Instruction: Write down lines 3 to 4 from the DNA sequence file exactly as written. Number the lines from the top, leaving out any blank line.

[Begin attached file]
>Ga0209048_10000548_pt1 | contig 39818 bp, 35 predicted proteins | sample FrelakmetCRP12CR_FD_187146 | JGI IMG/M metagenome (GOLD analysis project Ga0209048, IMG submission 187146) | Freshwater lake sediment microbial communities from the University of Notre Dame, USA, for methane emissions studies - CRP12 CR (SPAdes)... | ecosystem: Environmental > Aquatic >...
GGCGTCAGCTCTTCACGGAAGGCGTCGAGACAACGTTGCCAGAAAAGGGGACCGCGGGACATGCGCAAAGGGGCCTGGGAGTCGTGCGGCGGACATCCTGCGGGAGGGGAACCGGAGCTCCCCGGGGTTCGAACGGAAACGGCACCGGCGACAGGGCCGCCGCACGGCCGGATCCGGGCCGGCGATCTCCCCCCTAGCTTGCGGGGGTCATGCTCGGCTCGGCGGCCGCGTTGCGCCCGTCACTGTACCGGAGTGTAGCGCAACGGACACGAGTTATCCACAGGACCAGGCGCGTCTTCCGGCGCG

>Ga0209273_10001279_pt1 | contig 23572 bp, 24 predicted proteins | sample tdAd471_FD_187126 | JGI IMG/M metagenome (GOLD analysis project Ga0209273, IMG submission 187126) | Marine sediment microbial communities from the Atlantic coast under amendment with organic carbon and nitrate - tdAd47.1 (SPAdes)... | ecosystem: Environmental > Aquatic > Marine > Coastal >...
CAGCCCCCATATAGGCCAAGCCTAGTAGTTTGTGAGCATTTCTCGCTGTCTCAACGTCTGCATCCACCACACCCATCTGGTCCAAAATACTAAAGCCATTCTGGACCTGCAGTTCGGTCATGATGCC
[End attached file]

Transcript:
>Ga0209273_10001279_pt1 | contig 23572 bp, 24 predicted proteins | sample tdAd471_FD_187126 | JGI IMG/M metagenome (GOLD analysis project Ga0209273, IMG submission 187126) | Marine sediment microbial communities from the Atlantic coast under amendment with organic carbon and nitrate - tdAd47.1 (SPAdes)... | ecosystem: Environmental > Aquatic > Marine > Coastal >...
CAGCCCCCATATAGGCCAAGCCTAGTAGTTTGTGAGCATTTCTCGCTGTCTCAACGTCTGCATCCACCACACCCATCTGGTCCAAAATACTAAAGCCATTCTGGACCTGCAGTTCGGTCATGATGCC